Oregon’s OSHA wants to make coronavirus mask mandate and social distancing rules permanent


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(Natural News) Oregon’s Occupational Safety and Health Division (OSHA) is proposing a new set of rules to combat the supposed rise of coronavirus (COVID-19) cases in indoor workplaces.

State OSHA Administrator Michael Wood is lobbying to make the state’s mask mandate and its social distancing regulations “permanent” until the state feels the pandemic is no longer a concern. This is despite the fact that many states around the country are lifting their coronavirus-related restrictions.

These new rules will require everyone to wear masks or similar face coverings inside businesses or housing facilities provided by their employers. The rules also state that people are required to socially distance themselves. If these rules pass, OSHA will continue enforcing them until they are “no longer necessary to address the effects of the pandemic in the workplace.”

Wood claimed the mask mandate and social distancing rules wouldn’t actually be permanent. OSHA’s proposal would simply be a necessity to address a technicality under state law that required workspace health regulations to be “permanent” to keep them from expiring. (Related: Oregon wants to make COVID-19 restrictions permanent and track all vaccine refusers.)

Other rules in the current proposal include specific regulations regarding workplace airflow, ventilation and sanitation protocols, as well as a requirement for employers to notify employees in case of an outbreak in the company.

The state first introduced its requirement for people to social distance and to wear masks in 2020 during the early stages of the coronavirus pandemic. These rules are set to expire on May 4.

“As the governor’s executive order is set to expire, the public health emergency remains a substantial concern in Oregon. As a result, it is necessary to extend the provisions from the executive order with a permanent rule,” wrote OSHA in the summary of its proposed new rules. “The unique exposures created in the labor housing environment, particularly in working situations requiring large numbers of workers, make these rules necessary to reduce risk to individual workers.”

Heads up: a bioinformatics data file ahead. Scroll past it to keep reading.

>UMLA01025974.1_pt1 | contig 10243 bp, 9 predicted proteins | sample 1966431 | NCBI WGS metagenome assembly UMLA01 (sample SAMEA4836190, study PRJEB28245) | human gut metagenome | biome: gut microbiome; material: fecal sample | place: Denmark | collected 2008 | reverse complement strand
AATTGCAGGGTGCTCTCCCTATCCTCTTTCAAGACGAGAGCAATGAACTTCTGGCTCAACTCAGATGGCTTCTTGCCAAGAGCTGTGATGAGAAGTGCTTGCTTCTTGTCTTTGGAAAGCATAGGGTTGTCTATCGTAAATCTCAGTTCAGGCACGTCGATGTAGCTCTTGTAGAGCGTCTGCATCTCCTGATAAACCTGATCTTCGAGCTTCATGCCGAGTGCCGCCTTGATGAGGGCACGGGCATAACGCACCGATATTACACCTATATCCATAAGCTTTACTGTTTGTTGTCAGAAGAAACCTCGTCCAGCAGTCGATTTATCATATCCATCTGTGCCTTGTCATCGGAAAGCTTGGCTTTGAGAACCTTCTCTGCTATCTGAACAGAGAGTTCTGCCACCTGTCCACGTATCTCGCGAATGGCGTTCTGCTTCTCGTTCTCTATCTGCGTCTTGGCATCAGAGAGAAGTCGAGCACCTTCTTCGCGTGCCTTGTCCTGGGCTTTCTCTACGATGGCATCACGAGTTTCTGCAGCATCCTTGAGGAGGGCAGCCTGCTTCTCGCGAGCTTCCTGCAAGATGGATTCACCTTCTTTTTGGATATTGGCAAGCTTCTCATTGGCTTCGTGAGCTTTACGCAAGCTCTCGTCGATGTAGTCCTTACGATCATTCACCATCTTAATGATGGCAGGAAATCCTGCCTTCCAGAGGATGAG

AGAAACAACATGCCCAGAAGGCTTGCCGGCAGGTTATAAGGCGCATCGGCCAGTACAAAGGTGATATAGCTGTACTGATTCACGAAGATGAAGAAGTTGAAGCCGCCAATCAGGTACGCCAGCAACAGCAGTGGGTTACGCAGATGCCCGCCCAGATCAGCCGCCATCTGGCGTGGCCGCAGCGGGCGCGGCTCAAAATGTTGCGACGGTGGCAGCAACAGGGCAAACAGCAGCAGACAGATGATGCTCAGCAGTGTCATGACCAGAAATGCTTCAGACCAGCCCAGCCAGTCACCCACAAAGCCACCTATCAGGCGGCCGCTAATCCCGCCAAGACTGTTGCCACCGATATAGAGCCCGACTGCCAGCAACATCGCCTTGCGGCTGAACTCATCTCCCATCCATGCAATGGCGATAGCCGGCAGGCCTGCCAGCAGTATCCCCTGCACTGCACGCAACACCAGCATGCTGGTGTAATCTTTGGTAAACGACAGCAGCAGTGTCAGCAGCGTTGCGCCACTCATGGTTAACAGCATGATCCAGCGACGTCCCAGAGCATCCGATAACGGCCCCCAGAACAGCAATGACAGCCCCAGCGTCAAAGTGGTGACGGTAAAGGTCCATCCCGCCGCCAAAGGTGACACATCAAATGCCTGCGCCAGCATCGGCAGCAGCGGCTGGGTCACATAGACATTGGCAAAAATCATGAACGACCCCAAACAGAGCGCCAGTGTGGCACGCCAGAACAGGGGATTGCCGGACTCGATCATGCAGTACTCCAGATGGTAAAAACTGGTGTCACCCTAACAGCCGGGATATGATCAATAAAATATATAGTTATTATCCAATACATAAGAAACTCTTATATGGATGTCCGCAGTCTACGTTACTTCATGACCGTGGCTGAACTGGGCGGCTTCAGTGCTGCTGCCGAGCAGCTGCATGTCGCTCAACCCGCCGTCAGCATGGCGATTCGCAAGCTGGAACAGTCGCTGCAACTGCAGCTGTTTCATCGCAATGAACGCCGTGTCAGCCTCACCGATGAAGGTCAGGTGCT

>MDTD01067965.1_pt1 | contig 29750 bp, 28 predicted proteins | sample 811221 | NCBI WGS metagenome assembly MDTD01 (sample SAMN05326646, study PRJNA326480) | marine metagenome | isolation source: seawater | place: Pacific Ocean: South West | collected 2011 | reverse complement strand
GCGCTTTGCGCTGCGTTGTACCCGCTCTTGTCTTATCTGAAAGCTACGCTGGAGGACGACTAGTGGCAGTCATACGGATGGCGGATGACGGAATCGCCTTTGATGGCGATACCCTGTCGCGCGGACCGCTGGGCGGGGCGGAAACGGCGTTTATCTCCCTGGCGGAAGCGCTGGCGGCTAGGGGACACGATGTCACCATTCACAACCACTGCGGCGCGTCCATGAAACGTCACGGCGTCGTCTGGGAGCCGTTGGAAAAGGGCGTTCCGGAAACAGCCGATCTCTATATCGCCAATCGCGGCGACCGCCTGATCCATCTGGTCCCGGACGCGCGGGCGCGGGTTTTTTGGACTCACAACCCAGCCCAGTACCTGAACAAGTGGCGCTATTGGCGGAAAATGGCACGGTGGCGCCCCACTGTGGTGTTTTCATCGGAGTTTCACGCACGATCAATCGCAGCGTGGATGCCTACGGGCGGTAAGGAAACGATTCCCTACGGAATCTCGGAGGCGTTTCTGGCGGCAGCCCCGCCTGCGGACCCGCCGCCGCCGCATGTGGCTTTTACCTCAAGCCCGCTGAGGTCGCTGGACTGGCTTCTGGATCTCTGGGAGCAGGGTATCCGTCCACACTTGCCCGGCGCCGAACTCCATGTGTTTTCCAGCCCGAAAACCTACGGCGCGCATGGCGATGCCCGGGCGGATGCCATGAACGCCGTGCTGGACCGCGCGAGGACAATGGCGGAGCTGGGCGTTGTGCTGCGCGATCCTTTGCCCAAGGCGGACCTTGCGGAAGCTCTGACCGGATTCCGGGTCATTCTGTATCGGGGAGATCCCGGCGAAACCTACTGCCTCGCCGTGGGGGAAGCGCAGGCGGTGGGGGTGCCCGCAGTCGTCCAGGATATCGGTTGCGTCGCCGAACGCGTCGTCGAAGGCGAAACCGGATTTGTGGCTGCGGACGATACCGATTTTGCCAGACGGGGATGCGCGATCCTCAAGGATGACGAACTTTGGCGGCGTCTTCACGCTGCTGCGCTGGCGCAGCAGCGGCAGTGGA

OSHA’s proposed rules receive extreme backlash

During the public comment period on OSHA’s proposal, the agency received a record number of comments from Oregonians. Many parents, teachers, employees and business owners have spoken up against what they feel is a significant government overreach.

Most of the comments were critical of Wood and OSHA, and a petition has already been organized. As of press time, it has over 62,000 signatures.

“These rules would continue to impose intrusive, burdensome and unnecessary reach of government into Oregon businesses, their employees, customer and client privacy and customer freedoms to conduct commerce without government interference,” wrote Jack Dresser, the petition’s author. Dresser said that an unelected agency like OSHA should not be given the power to permanently alter “any facet of public life.”

Some of the opponents of the rules have also pointed out that it isn’t clear how the permanent rules can be repealed. Wood’s current proposal doesn’t say how low the state’s COVID-19 case numbers must go before the rules can be lifted. Other unknowns include whether a certain percentage of Oregonians need to be vaccinated.

“When will masks be unnecessary? What scientific studies do these mandates rely on, particularly now that the vaccine is days away from being available to everyone?” asked Republican State Sen. Kim Thatcher. “Businesses have had to play ‘mask cop’ for the better part of a year now. They deserve some certainty on when they will no longer be threatened with fines [for non-compliance].”

Wood said he will review all of the feedbacks OSHA has received to see if he can make some changes to his proposal to make it more acceptable to Oregonians. He is hoping to make a final decision before the current rules lapse on May 4.

Learn more about how Oregon has some of the most restrictive coronavirus regulations in the country by reading the latest articles at Pandemic.news.

Sources include:

TheEpochTimes.com

APNews.com

Change.org


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